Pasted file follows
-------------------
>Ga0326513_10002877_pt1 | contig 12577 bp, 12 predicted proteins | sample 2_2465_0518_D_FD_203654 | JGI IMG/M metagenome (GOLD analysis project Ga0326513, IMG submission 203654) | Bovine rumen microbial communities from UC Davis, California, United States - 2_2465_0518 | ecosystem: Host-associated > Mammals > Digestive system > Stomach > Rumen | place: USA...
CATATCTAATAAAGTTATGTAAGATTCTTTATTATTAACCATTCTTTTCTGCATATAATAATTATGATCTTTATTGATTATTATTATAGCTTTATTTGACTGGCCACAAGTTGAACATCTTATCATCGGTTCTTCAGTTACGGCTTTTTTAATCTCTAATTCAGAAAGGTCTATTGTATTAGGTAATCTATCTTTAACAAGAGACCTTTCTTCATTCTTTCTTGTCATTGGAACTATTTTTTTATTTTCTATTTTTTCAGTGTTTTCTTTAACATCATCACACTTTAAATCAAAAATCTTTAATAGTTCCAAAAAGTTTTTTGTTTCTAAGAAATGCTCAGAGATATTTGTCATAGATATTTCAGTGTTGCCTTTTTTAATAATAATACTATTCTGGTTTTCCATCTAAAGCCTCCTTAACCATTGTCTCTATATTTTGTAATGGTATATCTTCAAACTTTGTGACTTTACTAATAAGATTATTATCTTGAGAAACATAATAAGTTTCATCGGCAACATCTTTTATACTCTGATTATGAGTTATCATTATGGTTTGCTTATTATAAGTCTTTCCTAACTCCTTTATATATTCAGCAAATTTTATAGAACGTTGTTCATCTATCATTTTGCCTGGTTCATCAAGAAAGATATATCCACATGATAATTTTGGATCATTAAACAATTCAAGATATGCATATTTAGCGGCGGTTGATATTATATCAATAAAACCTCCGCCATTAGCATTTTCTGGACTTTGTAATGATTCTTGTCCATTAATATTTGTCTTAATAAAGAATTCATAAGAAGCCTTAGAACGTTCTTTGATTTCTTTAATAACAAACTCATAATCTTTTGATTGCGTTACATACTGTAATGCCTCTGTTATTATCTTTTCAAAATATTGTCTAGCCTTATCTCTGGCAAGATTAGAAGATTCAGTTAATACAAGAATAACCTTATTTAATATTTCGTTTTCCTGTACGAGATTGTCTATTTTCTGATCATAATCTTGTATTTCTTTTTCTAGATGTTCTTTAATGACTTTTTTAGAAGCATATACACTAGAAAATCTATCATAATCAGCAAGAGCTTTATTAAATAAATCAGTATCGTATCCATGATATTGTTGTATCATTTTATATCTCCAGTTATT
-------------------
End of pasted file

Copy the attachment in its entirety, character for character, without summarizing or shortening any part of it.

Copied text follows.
>Ga0326513_10002877_pt1 | contig 12577 bp, 12 predicted proteins | sample 2_2465_0518_D_FD_203654 | JGI IMG/M metagenome (GOLD analysis project Ga0326513, IMG submission 203654) | Bovine rumen microbial communities from UC Davis, California, United States - 2_2465_0518 | ecosystem: Host-associated > Mammals > Digestive system > Stomach > Rumen | place: USA...
CATATCTAATAAAGTTATGTAAGATTCTTTATTATTAACCATTCTTTTCTGCATATAATAATTATGATCTTTATTGATTATTATTATAGCTTTATTTGACTGGCCACAAGTTGAACATCTTATCATCGGTTCTTCAGTTACGGCTTTTTTAATCTCTAATTCAGAAAGGTCTATTGTATTAGGTAATCTATCTTTAACAAGAGACCTTTCTTCATTCTTTCTTGTCATTGGAACTATTTTTTTATTTTCTATTTTTTCAGTGTTTTCTTTAACATCATCACACTTTAAATCAAAAATCTTTAATAGTTCCAAAAAGTTTTTTGTTTCTAAGAAATGCTCAGAGATATTTGTCATAGATATTTCAGTGTTGCCTTTTTTAATAATAATACTATTCTGGTTTTCCATCTAAAGCCTCCTTAACCATTGTCTCTATATTTTGTAATGGTATATCTTCAAACTTTGTGACTTTACTAATAAGATTATTATCTTGAGAAACATAATAAGTTTCATCGGCAACATCTTTTATACTCTGATTATGAGTTATCATTATGGTTTGCTTATTATAAGTCTTTCCTAACTCCTTTATATATTCAGCAAATTTTATAGAACGTTGTTCATCTATCATTTTGCCTGGTTCATCAAGAAAGATATATCCACATGATAATTTTGGATCATTAAACAATTCAAGATATGCATATTTAGCGGCGGTTGATATTATATCAATAAAACCTCCGCCATTAGCATTTTCTGGACTTTGTAATGATTCTTGTCCATTAATATTTGTCTTAATAAAGAATTCATAAGAAGCCTTAGAACGTTCTTTGATTTCTTTAATAACAAACTCATAATCTTTTGATTGCGTTACATACTGTAATGCCTCTGTTATTATCTTTTCAAAATATTGTCTAGCCTTATCTCTGGCAAGATTAGAAGATTCAGTTAATACAAGAATAACCTTATTTAATATTTCGTTTTCCTGTACGAGATTGTCTATTTTCTGATCATAATCTTGTATTTCTTTTTCTAGATGTTCTTTAATGACTTTTTTAGAAGCATATACACTAGAAAATCTATCATAATCAGCAAGAGCTTTATTAAATAAATCAGTATCGTATCCATGATATTGTTGTATCATTTTATATCTCCAGTTATT